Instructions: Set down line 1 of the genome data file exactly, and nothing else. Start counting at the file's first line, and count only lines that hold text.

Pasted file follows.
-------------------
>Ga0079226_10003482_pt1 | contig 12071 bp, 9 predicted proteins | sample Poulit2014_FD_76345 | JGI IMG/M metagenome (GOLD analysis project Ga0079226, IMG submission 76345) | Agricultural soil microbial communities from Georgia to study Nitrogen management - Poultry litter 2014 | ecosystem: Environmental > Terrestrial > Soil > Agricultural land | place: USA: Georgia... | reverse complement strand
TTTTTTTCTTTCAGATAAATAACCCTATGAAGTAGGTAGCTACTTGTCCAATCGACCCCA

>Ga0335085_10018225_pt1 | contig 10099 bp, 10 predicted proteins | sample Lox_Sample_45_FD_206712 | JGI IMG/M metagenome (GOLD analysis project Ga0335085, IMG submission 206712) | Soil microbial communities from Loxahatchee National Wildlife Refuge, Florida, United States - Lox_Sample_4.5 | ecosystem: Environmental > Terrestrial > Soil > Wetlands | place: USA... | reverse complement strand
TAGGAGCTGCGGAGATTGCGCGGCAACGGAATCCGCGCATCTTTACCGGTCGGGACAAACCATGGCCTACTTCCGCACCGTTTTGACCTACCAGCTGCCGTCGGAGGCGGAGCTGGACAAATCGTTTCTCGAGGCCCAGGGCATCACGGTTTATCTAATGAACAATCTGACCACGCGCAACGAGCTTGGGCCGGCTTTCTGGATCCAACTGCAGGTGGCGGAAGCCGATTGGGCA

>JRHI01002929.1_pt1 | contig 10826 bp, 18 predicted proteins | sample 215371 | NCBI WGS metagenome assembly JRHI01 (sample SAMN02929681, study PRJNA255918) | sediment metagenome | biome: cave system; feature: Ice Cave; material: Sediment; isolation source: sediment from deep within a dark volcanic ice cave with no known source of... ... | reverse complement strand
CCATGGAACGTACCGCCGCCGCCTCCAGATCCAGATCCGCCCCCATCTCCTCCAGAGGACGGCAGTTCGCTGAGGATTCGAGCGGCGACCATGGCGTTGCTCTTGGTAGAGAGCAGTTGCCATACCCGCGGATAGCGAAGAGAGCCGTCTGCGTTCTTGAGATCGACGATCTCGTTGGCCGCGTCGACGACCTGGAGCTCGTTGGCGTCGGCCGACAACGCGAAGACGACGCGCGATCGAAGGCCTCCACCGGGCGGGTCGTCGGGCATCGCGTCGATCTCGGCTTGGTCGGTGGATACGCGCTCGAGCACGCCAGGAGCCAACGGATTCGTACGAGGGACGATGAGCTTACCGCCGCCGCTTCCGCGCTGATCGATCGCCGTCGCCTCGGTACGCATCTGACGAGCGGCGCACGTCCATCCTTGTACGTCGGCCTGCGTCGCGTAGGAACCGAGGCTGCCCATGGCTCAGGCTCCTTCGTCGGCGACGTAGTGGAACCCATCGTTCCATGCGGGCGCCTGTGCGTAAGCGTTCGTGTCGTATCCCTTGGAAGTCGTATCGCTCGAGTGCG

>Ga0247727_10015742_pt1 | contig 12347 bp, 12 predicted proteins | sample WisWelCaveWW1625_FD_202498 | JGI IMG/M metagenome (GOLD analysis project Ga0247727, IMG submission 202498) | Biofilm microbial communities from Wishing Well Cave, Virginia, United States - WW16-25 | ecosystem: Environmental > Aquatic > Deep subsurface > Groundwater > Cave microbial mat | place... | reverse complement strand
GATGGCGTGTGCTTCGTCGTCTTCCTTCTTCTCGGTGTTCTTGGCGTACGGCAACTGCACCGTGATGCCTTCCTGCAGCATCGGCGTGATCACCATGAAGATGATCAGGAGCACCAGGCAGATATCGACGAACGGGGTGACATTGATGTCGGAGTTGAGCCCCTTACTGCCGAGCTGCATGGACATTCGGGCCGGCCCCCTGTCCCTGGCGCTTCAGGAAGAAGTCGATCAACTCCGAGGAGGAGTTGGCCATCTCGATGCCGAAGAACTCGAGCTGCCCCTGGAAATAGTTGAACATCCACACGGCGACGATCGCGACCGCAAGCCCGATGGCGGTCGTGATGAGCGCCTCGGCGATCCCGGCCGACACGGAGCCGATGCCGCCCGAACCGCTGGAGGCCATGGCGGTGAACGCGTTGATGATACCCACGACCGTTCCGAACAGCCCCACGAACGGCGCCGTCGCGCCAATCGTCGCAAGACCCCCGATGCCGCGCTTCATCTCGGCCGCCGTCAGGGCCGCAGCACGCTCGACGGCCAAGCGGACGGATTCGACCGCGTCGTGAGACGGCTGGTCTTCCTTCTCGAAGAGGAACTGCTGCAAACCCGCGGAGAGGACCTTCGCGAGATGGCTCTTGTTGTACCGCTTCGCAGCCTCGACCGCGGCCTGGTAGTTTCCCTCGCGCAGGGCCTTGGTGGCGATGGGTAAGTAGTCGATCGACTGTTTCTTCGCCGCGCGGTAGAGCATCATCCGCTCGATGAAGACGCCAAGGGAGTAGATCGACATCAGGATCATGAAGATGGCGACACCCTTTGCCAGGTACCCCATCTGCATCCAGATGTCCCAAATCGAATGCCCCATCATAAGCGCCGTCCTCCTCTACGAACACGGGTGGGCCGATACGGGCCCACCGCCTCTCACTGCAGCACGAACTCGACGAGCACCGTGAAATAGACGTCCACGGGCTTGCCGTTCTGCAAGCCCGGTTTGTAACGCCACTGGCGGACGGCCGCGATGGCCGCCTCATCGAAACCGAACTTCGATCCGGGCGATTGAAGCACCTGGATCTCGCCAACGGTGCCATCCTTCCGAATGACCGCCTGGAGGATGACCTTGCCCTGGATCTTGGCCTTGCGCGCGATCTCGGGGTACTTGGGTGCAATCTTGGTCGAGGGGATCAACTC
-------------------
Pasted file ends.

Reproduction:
>Ga0079226_10003482_pt1 | contig 12071 bp, 9 predicted proteins | sample Poulit2014_FD_76345 | JGI IMG/M metagenome (GOLD analysis project Ga0079226, IMG submission 76345) | Agricultural soil microbial communities from Georgia to study Nitrogen management - Poultry litter 2014 | ecosystem: Environmental > Terrestrial > Soil > Agricultural land | place: USA: Georgia... | reverse complement strand